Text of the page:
Profiling Points Demo

This demo script is part of the NetBeans World Tour 2008 session #8, Integrated Profiling Tools. Refer to the top-level demo scripts page for additional information.

Main Points to Hit

  • Profiling points provide a source-line level of control over the data collected by the profiler. They are similar to debugger breakpoints (debugger watch-points are also a good analogy).
  • There are a variety of different types of profiling points. Some are triggered by conditions (time elapsed, memory used, etc.) instead of by the execution of a line of source code.


  • JDK5 or JDK6
  • NetBeans 6.0 M10 (or higher)


  1. Create the AnagramGame sample project
  2. Open the AnagramGame project


  1. Sometimes clicking the open snapshot link in a profiling point's report window results in a dialog that says "Saved snapshot is no longer available." If that happens, just use the Saved Snapshots list in the Profile window and open the snapshot from there. An IZ has been filed.
  2. If using JDK 6 on Mac OS X, the profiler will throw a java.lang.NoSuchMethodException:, boolean). To get past this problem, run the project using JDK 5.

Demo Steps

CPU Profiling

  1. Run the AnagramGame project (no profiling). Suggested Comment (SC): "This program is a simple Swing application that displays the letters of a word scrambled. To play the game you guess the word."
  2. Type in the correct answer to the first word: abstraction and click Guess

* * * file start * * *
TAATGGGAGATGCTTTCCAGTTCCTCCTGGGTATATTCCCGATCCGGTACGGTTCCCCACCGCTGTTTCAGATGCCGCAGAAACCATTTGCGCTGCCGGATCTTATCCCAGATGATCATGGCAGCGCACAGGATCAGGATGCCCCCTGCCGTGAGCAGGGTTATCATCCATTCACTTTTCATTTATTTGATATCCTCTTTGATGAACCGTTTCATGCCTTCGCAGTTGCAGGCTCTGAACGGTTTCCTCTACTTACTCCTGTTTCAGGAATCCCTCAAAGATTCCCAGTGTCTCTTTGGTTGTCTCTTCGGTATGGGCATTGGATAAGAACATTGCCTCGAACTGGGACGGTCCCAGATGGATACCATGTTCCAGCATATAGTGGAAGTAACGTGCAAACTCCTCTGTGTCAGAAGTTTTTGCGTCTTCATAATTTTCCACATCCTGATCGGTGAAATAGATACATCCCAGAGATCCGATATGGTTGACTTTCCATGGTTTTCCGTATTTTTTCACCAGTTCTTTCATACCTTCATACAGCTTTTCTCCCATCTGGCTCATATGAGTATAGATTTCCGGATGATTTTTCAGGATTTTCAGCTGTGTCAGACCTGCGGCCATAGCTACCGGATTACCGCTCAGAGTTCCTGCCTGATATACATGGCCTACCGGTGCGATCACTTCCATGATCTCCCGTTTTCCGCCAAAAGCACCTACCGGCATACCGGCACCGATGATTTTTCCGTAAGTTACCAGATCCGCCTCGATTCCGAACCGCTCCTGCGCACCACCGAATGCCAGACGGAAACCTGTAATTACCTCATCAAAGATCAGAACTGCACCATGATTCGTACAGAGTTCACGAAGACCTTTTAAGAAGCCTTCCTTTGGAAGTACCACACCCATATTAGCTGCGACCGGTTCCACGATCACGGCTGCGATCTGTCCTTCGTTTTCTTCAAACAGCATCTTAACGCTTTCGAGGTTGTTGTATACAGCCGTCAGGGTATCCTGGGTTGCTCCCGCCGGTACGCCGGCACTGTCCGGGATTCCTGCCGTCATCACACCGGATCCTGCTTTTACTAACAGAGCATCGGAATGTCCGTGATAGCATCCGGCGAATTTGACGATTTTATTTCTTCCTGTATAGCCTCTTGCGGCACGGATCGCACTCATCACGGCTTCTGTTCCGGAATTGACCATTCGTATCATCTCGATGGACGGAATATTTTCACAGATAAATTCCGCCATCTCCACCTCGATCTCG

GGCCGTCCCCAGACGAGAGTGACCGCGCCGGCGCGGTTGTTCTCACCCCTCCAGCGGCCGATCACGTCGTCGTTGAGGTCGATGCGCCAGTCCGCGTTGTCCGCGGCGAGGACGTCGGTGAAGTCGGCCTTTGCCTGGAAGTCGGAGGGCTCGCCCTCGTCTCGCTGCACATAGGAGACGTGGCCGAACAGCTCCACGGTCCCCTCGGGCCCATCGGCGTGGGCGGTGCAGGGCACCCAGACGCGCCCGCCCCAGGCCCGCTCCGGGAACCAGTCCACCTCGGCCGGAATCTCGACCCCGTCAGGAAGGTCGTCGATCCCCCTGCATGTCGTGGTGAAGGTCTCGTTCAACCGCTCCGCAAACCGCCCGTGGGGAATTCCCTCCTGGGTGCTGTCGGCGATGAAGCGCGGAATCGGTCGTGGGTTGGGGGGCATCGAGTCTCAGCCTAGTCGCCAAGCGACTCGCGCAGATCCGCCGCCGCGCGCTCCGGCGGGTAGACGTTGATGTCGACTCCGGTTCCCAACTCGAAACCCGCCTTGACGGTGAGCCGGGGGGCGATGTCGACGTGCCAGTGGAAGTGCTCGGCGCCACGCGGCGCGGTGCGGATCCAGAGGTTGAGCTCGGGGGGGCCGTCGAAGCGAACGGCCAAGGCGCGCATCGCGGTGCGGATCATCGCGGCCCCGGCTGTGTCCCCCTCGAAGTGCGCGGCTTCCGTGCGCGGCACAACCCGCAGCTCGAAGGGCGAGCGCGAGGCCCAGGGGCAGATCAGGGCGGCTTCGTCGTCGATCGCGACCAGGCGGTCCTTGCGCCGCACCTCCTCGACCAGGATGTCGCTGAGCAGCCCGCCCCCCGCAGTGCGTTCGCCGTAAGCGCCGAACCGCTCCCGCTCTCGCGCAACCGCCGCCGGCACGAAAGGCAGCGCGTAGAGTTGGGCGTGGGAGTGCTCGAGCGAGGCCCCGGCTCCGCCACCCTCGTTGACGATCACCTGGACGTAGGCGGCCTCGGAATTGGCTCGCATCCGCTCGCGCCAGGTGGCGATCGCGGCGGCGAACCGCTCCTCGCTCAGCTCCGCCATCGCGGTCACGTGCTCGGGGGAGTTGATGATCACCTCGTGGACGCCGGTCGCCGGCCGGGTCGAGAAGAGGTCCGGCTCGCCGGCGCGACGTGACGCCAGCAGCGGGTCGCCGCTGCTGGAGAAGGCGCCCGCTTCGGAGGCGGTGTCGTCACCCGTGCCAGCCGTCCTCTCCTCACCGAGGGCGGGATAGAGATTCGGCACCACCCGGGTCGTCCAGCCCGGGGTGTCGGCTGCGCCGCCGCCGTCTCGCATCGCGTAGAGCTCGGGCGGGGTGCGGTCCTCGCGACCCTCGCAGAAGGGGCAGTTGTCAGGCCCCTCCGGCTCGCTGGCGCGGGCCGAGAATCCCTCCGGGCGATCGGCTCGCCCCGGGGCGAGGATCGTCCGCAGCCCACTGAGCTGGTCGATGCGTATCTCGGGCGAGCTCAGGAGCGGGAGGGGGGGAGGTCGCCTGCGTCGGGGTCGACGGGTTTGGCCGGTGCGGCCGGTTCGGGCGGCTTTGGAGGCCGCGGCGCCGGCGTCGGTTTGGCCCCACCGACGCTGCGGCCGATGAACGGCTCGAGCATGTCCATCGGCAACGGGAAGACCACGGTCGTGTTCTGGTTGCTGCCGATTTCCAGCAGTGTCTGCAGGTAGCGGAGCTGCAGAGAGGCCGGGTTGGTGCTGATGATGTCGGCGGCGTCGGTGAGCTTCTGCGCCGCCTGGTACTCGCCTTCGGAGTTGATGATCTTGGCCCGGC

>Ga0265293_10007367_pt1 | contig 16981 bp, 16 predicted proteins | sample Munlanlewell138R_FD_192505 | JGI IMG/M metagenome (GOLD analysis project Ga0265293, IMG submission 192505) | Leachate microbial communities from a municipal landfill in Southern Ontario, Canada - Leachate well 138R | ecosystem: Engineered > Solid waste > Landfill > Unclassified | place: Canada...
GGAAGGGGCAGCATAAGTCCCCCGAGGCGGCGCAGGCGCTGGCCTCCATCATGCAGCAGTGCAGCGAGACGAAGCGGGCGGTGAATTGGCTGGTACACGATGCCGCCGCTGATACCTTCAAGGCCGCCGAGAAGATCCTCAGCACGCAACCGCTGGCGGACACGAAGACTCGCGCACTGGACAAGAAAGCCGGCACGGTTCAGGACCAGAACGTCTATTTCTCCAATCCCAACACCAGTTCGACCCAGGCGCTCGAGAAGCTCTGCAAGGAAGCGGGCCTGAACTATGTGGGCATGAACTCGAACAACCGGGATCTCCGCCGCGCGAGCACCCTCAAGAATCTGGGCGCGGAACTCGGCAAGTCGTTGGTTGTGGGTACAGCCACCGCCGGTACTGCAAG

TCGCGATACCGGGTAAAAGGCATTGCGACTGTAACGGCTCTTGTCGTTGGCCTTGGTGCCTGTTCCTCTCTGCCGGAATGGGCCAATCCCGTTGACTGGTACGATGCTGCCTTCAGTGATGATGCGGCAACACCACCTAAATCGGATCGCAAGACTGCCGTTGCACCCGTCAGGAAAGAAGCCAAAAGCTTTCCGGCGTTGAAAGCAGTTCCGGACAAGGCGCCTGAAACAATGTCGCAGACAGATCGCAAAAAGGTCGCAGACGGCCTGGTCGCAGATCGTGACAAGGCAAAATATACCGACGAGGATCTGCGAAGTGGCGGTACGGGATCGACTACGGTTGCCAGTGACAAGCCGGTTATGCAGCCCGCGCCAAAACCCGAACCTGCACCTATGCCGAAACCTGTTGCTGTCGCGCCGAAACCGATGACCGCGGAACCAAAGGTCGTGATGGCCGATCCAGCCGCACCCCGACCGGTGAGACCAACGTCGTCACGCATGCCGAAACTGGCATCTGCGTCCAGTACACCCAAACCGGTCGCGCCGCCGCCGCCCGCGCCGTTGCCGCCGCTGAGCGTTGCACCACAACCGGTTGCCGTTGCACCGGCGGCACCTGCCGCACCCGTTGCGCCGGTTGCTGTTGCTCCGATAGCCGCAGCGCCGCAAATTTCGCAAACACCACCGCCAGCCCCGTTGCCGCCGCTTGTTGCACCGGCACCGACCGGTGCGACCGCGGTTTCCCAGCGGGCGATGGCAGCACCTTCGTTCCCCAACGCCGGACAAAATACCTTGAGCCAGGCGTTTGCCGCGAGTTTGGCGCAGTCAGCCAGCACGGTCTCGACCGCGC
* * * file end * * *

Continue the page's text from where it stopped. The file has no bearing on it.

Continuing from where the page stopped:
3. Click New Word. SC: "And then I can request another word to unscramble."
  4. Exit the AnagramGame. SC: "I'd like to do some specific profiling of this application - I want to know the breakdown of CPU time during the running of the constructor for the main class."
  5. Edit the file.
  6. If the file opens up in Design mode, click the Source button
  7. Right-click line 55, which is the first line of the constructor.
  8. Select Profiling > Insert Profiling Point
  9. Select Reset Results for the Profiling point type and click Next
  10. Click Finish. SC: "I've told the profiler to reset its buffer of collected results when it gets to the beginning of the first line of this method, which is the constructor for this class."
  11. Right-click line 64, which is the last line of the constructor.
  12. Select Profiling > Insert Profiling Point
  13. Select Take Snapshot for the Profiling point type and click Next. SC: "This second profiling point specifies that the profiler should take a snapshot at the end of this last line in the constructor."
  14. Click Finish
  15. Right-click AnagramGame and choose Profile Project.
  16. Click the CPU option on the left-side of the dialog
  17. Select Entire Application and set the filter to Profile Only Project Classes
  18. Important: Be sure the Use Defined Profiling Points option is selected
  19. Click Run
  20. When the AnagramGame displays, switch back to the IDE
  21. Select Window > Profiling > Profiling Points. The Profiling Points window will open in the Output area. SC: "We can see the profiling points listed here and counter values that show that each of them was hit one time."
  22. Click the report link next to the second profiling point. SC: "We can find out more about what happened by looking at the report."